Tendency toward Over-Eagerness or Apathy
Given the relative novelty of Artificial Intelligence and the immense amount of fascination that AI garners through popular representations, it stands to reason that it would be a polarizing topic. Harold Cohen identified this split as consisting of “un-sceptical believers and unbelieving sceptics” . Each extreme carries unique consequences in its treatment of AI.
A tangible result of over-eagerness is excessive hype about how AI can provide us with a perfect future where all our problems are solved. This mentality can inadvertently trivialize very real and pressing concerns, such as climate change and wealth disparity, since they will likely be ‘solved by AI.’ Currently there is a substantial push to prepare for the repercussions of a hostile Artificial Intelligence; indeed, “[c]ombatting climate change as such is therefore seen as less urgent by the majority of investors than combatting robots” . While AI exists as an excellent tool for tackling inefficiency and other complicated challenges, its existence does not ensure that these issues will be automatically taken care of. Humans must take responsibility for these issues and address them simultaneously with developments of AI.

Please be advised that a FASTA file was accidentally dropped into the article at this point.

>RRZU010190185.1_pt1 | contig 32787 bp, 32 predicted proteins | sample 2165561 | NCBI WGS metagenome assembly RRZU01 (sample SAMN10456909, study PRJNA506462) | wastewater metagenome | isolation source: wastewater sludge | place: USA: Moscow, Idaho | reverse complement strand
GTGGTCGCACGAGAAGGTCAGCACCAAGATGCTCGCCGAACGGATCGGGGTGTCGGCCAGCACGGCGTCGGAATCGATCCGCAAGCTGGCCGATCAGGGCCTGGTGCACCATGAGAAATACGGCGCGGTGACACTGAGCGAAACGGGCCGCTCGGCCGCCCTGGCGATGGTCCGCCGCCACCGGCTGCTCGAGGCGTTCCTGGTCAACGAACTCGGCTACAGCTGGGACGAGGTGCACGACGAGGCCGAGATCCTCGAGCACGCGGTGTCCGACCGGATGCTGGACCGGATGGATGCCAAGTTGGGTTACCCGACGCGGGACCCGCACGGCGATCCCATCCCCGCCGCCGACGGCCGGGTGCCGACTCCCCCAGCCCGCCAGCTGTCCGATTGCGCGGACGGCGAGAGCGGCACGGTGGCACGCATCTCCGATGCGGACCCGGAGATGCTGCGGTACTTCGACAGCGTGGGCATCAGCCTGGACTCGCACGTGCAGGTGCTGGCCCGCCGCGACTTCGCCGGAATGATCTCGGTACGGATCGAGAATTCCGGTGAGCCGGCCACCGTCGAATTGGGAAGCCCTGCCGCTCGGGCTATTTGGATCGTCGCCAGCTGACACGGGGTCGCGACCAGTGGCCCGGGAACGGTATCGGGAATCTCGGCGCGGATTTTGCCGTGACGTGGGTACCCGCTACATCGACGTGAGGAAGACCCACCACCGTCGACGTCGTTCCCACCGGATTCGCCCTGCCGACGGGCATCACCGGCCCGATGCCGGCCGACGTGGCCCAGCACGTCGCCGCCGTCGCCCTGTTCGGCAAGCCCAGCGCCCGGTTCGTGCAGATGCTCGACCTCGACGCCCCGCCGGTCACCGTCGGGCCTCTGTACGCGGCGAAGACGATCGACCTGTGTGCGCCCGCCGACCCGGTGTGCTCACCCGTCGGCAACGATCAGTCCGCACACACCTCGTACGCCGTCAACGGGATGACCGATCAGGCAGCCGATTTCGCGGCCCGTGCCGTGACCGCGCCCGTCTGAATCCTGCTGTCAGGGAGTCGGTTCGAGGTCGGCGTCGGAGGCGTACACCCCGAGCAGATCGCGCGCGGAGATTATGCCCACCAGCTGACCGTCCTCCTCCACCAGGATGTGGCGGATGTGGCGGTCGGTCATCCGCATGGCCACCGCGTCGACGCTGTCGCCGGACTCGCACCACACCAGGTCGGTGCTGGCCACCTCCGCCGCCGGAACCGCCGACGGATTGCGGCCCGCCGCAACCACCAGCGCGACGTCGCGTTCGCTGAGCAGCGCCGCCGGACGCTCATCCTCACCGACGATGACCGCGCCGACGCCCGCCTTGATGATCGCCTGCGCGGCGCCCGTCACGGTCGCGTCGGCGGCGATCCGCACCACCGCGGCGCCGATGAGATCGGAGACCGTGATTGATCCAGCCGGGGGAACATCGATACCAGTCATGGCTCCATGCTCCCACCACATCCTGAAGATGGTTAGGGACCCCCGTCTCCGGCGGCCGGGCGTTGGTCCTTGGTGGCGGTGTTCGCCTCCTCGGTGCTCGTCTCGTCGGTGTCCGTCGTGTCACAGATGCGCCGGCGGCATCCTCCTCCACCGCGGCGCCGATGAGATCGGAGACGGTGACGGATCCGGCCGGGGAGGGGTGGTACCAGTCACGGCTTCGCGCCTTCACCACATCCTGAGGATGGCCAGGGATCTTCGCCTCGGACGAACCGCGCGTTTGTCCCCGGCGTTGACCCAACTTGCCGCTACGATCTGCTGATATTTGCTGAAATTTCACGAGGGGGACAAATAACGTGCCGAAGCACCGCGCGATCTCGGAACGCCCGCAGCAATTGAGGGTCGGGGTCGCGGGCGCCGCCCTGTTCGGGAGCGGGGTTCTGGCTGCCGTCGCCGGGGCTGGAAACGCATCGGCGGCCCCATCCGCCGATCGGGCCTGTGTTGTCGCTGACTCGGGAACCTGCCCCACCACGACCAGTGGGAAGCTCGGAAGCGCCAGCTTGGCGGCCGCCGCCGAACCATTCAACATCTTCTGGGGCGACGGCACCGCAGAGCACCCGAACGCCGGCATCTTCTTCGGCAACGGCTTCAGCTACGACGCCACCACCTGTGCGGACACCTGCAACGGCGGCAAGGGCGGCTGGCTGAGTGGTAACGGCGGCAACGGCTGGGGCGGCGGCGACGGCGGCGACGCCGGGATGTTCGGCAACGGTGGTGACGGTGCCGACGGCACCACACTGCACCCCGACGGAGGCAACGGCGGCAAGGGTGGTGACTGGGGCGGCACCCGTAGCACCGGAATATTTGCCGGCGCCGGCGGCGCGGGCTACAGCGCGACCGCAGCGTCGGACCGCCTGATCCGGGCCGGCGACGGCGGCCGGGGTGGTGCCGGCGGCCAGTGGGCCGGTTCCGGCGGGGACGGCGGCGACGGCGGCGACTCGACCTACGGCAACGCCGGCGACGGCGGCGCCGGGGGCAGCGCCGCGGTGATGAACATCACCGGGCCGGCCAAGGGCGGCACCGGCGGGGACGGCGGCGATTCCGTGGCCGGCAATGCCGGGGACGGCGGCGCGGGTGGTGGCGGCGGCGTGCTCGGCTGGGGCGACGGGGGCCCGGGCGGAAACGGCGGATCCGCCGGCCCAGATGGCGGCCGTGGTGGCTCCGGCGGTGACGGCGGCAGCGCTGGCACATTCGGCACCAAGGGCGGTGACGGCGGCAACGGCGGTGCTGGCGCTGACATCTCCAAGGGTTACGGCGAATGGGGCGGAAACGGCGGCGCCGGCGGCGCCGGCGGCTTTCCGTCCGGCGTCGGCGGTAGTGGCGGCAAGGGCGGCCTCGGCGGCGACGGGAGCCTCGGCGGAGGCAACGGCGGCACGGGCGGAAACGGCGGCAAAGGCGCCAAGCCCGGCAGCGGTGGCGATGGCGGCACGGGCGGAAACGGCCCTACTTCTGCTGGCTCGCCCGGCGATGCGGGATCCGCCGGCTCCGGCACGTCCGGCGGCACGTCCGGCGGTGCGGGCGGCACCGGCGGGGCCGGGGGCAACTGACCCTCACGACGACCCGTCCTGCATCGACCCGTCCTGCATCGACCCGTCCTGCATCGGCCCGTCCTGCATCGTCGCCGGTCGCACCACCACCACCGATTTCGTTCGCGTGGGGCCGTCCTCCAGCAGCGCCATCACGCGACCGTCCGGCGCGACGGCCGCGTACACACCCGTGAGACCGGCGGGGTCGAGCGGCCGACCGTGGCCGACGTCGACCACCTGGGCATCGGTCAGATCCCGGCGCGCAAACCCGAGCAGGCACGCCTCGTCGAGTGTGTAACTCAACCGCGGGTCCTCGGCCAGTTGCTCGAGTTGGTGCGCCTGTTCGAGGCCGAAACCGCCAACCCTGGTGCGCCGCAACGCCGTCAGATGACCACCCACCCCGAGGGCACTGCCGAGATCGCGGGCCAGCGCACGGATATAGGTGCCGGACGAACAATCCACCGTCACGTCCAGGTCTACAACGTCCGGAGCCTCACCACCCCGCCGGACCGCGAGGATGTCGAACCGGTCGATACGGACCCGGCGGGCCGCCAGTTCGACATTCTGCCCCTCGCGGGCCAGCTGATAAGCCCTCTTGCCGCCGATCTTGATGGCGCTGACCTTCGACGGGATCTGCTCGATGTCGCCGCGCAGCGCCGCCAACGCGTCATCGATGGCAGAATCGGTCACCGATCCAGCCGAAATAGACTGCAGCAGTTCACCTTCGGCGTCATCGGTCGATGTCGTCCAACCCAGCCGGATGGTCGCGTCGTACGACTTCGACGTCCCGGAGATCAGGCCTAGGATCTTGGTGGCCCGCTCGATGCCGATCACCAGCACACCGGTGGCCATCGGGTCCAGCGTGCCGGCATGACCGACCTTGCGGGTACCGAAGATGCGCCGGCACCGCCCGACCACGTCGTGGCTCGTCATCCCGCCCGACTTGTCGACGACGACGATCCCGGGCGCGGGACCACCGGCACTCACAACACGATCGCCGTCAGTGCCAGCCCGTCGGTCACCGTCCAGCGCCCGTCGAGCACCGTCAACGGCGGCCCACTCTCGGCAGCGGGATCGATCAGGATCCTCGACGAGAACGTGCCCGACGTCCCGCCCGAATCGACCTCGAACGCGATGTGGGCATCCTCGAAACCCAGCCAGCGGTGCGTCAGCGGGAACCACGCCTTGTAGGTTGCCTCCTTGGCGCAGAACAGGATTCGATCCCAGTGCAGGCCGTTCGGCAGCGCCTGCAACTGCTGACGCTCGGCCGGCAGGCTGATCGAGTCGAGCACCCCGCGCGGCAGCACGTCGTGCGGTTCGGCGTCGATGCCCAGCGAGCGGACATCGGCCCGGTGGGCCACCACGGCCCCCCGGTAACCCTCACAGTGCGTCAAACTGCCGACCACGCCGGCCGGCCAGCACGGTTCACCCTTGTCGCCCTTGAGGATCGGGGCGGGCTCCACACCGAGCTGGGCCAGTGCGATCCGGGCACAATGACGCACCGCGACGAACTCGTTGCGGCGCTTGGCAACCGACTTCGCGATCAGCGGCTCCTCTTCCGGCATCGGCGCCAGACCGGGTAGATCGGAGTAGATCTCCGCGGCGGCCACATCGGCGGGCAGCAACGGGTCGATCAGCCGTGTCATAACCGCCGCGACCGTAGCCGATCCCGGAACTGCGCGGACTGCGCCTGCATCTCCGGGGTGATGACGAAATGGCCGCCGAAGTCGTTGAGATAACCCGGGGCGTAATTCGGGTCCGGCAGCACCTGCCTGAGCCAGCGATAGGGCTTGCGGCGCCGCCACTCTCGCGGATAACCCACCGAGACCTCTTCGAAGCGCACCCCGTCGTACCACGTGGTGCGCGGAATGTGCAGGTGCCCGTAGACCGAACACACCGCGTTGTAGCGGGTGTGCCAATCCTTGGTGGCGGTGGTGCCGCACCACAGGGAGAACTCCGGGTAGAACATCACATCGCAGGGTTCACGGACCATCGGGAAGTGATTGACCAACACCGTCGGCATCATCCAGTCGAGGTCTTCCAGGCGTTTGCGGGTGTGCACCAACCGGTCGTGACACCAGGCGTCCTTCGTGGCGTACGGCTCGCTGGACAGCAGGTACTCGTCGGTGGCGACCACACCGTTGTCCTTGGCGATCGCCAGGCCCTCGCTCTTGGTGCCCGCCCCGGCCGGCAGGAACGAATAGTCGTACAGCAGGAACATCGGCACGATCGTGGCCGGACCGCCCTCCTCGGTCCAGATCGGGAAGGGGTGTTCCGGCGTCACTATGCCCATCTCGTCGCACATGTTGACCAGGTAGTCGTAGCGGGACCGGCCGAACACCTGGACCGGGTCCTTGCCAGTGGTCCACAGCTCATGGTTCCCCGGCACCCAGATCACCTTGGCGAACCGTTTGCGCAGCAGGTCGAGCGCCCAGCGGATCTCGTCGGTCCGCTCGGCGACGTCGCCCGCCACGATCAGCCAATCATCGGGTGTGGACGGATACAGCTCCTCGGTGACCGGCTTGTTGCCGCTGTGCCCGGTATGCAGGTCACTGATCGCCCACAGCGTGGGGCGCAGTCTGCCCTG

“Un-sceptical believers” tend to accept the premise without comprehending the full extent of what is happening and what is at stake. Unfounded optimism generates a heat that lacks substance and burns out when expectations are not met. This repeatedly occurs in the field of AI. It suddenly gains attention and interest when a breakthrough occurs and then, just as quickly, loses it when there is a pause in its progress. A thorough understanding of existing limitations can temper idealized conceptions of AI and prevent this cycle of trending and collapse.
On the other end of the spectrum are “unbelieving sceptics” who see little potential in a future with AI and prefer to not engage. One publication about Harold Cohen’s work insists that he prioritized development of Artificial Intelligence over “issues germane to contemporary art” and concludes that “AARON'S images, whatever their formal virtues, demonstrate how far we have to go before art as a human activity is truly threatened” . These flippant and absolutist conclusions fail to engage effectively with Cohen’s vision for AARON and exemplify some of the bias and fears that many skeptics have about AI—that machine intelligence inherently poses a risk to the future of humanity.
If the only people who have a reasonable understanding of what AI is and how it functions are those who are motivated for the purposes of profit, AI’s development is going to be severely lopsided or even catastrophic. What is arguably even more insidious is the tendency of those who fund these developments to fall into these extreme categories and to act accordingly, which is a topic we will consider further in later sections.